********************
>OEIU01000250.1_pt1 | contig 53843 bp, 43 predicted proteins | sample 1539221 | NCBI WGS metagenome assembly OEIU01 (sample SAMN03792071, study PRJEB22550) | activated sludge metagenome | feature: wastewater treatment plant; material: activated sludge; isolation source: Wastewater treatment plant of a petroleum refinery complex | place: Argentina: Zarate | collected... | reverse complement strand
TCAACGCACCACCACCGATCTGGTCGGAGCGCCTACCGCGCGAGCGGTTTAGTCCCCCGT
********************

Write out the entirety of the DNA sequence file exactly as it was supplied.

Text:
>OEIU01000250.1_pt1 | contig 53843 bp, 43 predicted proteins | sample 1539221 | NCBI WGS metagenome assembly OEIU01 (sample SAMN03792071, study PRJEB22550) | activated sludge metagenome | feature: wastewater treatment plant; material: activated sludge; isolation source: Wastewater treatment plant of a petroleum refinery complex | place: Argentina: Zarate | collected... | reverse complement strand
TCAACGCACCACCACCGATCTGGTCGGAGCGCCTACCGCGCGAGCGGTTTAGTCCCCCGT